A Taipei-based ocean conservation group on Tuesday urged the government to quickly address the growing problem of trash from oyster farms drifting ashore.
Kuroshio Ocean Education Foundation CEO Lin Dong-liang (林東良) said the government needs to amend laws and offer subsidies to reduce waste, as more garbage washes onto the northeastern coast from the southwest, where the majority of oyster farms are based.
Over the past three years, an increasing amount of abandoned cages and pieces of polystyrene boards used by farmers to grow oysters have been carried to the northeastern coast by ocean currents, he said.
Photo courtesy of the Kuroshio Ocean Education Foundation
On the west coast, large areas have been covered with broken pieces of polystyrene boards or buoys, which Lin called a “terrible sight.”
Due to the diverse types of discarded fishing gear being found along the west coast, Lin called for a concerted effort between central and local authorities to swiftly tackle the marine trash problem.
According to the foundation’s Fishery Debris Handbook of West Taiwan, more than 60 percent of marine trash is produced by oyster growers in Tainan, and Changhua, Chiayi and Yunlin counties.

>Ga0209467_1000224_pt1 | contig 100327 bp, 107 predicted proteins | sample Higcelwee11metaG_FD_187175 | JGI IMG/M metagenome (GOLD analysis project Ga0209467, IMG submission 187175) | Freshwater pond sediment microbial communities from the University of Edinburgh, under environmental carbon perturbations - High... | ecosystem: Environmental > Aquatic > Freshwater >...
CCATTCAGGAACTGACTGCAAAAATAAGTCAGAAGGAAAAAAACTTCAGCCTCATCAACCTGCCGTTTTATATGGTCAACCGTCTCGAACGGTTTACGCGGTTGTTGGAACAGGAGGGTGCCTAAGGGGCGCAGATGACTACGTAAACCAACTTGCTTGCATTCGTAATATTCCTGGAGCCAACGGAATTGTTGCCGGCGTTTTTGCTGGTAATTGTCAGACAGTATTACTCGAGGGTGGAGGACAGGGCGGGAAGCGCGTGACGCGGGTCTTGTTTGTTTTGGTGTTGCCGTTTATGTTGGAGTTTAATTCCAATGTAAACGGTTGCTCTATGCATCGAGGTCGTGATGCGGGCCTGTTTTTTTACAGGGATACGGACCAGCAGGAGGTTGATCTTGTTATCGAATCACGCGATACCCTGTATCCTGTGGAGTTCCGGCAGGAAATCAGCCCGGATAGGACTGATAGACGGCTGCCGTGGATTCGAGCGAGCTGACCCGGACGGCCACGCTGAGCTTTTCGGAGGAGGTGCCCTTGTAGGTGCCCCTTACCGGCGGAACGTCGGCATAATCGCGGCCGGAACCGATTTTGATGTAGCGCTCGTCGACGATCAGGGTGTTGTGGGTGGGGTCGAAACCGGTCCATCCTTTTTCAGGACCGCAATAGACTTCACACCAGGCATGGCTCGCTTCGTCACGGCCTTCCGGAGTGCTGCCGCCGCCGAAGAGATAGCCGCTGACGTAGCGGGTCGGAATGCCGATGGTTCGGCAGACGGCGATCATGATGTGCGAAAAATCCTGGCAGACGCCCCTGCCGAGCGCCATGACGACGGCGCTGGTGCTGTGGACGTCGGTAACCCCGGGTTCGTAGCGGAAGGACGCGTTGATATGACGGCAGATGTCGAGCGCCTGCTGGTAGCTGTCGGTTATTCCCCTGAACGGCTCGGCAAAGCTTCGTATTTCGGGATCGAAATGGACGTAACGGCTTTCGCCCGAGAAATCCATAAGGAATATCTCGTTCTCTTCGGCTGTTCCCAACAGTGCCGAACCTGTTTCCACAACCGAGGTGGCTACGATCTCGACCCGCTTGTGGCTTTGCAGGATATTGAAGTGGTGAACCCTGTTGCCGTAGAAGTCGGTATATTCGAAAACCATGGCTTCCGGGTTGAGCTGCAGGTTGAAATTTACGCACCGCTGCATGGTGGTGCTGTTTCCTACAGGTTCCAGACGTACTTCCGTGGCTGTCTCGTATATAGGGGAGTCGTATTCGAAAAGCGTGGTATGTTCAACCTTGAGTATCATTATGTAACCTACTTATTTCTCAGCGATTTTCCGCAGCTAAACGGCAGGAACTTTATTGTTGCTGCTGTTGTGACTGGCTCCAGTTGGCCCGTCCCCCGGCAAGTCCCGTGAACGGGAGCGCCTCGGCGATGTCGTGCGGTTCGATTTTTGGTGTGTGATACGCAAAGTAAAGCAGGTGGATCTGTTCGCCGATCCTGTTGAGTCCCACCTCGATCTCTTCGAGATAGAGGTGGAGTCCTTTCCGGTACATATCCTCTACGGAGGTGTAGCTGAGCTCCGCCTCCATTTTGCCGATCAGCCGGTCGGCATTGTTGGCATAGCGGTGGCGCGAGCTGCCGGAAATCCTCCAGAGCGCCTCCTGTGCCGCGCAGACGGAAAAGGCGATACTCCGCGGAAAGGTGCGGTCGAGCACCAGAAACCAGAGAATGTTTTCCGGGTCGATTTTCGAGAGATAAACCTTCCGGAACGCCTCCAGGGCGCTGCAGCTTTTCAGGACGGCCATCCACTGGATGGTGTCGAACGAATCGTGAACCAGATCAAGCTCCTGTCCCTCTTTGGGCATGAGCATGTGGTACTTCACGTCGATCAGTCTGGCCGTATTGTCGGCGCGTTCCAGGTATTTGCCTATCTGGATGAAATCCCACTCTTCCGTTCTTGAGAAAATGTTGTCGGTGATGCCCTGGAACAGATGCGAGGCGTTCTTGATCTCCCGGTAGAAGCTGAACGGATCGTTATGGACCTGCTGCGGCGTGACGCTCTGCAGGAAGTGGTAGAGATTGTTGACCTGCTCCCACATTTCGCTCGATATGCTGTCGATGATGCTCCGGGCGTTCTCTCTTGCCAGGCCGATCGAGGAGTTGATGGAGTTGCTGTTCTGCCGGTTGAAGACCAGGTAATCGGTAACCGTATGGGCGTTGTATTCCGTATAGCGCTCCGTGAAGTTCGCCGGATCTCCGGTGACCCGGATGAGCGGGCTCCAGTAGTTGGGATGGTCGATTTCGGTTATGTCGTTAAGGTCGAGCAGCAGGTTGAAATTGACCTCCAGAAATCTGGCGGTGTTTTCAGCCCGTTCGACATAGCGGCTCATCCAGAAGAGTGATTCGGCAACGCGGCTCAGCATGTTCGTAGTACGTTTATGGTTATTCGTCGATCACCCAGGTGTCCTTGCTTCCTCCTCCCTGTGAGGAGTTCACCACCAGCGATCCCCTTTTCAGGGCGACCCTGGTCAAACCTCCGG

Citing the handbook, Yen Ning (顏寧), chief executive of environmental consultancy IndigoWaters, said that dumped oyster farming gear has often been found along the coasts of southwestern Taiwan, as well Penghu County to the west of Chiayi, while more abandoned fishing gear has been found in the waters off Hsinchu and Miaoli counties.
Although recycling facilities for discarded fishing nets have been established along coastal areas, there is an urgent need to regulate the use of polystyrene boards and buoys, she said.
She called for a ban on the use of polystyrene boards in the next two to three years, along with subsidies to help oyster farmers shift to using buoys made of other materials.
Yen said that encouraging oyster growers to use other types of buoys would be a major undertaking, and Taiwan lags far behind South Korea, which spent 10 years to reach the goal.
Oyster farmers in China and Japan have also switched to buoys made of more resistant materials to reduce plastic pollution, she said.
Ocean Conservation Administration Deputy Director-General Sung Hsin-chen (宋欣真) said that as part of a marine cleanup project, a fleet of 4,589 vessels and 2,953 divers had been formed to help local governments recycle discarded fishing nets and polystyrene items.
As of Sept. 30, 93 tonnes of used fishing nets and rope as well as 33 tonnes of polystyrene has been recycled under the project, agency data showed.
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